[1] The UN Department of Economic and Social Affairs, “World Population Prospects: The 2017 Revision”

[2] Business Insider Intelligence, 2016 report: https://www.businessinsider.com/internet-of-things-smart-agriculture-2016-10


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What if Amazon used AI to take on factories?

By ANTONY BOURNE, IFS Global Industry Director for Manufacturing

Amazon recently announced record profits of $3.03bn, breaking its own record for the third consecutive time. However, Amazon appears to be at a crossroads as to where it heads next. Beyond pouring additional energy into Amazon Prime, many have wondered whether the company may decide to enter an entirely new sector such as manufacturing to drive future growth, after all, it seems a logical step for the company with its finger in so many pies.

At this point, it is unclear whether Amazon would truly ‘get its hands dirty’ by manufacturing its own products on a grand scale. But what if it did? It’s worth exploring this reality. What if Amazon did decide to move into manufacturing, a sector dominated by traditional firms and one that is yet to see an explosive tech rival enter? After all, many similarly positioned tech giants have stuck to providing data analytics services or consulting to these firms rather than genuinely engaging with and analysing manufacturing techniques directly.

If Amazon did factories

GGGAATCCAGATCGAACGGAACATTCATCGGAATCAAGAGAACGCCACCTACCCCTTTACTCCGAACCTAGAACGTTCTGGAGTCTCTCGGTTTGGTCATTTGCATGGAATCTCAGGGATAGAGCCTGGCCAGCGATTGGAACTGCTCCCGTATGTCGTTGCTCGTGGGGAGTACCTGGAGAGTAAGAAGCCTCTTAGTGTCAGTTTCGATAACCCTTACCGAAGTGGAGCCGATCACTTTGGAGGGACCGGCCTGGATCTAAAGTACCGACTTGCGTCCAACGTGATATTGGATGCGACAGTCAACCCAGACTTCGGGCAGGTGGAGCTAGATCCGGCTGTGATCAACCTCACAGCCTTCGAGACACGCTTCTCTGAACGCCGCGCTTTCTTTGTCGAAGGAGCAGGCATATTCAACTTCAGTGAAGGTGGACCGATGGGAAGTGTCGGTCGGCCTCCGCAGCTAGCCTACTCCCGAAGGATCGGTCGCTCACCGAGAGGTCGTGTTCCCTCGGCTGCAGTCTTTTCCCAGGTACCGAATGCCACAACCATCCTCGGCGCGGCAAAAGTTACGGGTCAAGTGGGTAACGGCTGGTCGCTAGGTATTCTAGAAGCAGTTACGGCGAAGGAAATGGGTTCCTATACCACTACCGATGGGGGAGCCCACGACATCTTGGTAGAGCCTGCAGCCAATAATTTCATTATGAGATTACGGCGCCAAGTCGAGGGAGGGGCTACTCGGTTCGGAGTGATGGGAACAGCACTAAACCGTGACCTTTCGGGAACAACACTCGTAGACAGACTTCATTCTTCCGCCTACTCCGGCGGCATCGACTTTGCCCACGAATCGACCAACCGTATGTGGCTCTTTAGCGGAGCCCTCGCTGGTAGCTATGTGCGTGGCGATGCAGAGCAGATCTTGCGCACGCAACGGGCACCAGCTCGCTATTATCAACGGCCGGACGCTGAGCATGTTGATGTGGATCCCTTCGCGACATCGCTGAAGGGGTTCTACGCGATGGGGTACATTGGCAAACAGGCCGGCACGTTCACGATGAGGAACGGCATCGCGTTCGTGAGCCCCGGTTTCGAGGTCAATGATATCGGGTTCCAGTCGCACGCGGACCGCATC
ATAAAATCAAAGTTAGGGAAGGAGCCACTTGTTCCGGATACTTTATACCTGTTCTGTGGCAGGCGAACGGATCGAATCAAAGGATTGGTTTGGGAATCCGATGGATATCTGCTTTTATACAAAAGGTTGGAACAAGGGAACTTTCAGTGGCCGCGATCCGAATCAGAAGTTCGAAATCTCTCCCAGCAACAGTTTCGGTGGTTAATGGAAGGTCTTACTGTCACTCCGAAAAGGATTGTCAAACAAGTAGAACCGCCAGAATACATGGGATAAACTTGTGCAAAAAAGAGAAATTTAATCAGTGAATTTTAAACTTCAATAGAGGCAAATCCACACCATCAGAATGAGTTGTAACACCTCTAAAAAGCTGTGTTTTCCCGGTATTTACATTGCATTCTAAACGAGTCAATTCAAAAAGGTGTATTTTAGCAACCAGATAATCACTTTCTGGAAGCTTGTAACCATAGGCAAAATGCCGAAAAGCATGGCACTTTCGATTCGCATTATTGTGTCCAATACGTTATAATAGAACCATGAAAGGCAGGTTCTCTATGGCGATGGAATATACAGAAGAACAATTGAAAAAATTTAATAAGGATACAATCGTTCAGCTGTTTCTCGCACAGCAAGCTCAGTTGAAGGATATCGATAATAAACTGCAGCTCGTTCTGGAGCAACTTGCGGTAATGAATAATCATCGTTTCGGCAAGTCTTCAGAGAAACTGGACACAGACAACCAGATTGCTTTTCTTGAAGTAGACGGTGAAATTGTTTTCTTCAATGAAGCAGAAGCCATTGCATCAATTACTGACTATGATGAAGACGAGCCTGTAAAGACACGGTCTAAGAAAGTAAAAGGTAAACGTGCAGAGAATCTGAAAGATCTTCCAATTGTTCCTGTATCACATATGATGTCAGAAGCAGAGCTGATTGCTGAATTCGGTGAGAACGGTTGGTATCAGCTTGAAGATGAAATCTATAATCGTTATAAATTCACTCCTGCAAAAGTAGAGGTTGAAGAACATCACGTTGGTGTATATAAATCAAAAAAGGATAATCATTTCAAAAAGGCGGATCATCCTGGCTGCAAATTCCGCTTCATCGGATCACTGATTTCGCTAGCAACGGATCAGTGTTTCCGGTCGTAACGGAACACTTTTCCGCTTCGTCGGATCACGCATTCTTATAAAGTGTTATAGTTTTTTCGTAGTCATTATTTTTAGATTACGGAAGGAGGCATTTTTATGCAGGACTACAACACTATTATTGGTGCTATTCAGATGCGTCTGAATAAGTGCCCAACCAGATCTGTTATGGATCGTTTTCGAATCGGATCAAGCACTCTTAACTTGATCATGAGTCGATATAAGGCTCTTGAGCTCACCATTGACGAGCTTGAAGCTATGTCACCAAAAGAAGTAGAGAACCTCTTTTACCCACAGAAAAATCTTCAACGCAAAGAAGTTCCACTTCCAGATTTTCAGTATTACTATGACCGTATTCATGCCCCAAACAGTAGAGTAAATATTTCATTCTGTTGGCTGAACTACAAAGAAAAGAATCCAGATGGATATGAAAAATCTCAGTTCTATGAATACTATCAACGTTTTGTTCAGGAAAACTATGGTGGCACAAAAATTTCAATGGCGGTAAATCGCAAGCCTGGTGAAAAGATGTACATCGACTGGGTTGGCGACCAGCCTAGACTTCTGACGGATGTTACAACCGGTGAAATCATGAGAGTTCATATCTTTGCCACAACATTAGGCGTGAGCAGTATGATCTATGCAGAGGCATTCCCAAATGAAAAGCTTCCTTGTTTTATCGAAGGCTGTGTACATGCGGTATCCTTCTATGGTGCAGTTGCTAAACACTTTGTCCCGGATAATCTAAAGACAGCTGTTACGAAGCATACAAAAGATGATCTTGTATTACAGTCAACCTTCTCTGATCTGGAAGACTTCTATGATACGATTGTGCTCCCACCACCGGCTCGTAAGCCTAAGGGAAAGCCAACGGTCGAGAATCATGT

If Amazon decided to take a step into manufacturing, it is likely that they could use the Echo range as a template of what AI can achieve. In recent years,Amazon gained expertise on the way to designing its Echo home speaker range that features Alexa, an artificial intelligence and IoT-based digital assistant.Amazon could replicate a similar form with the deployment of AI and Industrial IoT (IIoT) to create an autonomously-run smart manufacturing plant. Such a plant could feature IIoT sensors to enable the machinery to be run remotely and self-aware; managing external inputs and outputs such as supply deliveries and the shipping of finished goods. Just-in-time logistics would remove the need for warehousing while other machines could be placed in charge of maintenance using AI and remote access. Through this, Amazon could radically reduce the need for human labour and interaction in manufacturing as the use of AI, IIoT and data analytics will leave only the human role for monitoring and strategic evaluation. Amazon has been using autonomous robots in their logistics and distribution centres since 2017. As demonstrated with the Echo range, this technology is available now, with the full capabilities of Blockchain and 5G soon to be realised and allowing an exponentially-increased amount of data to be received, processed and communicated.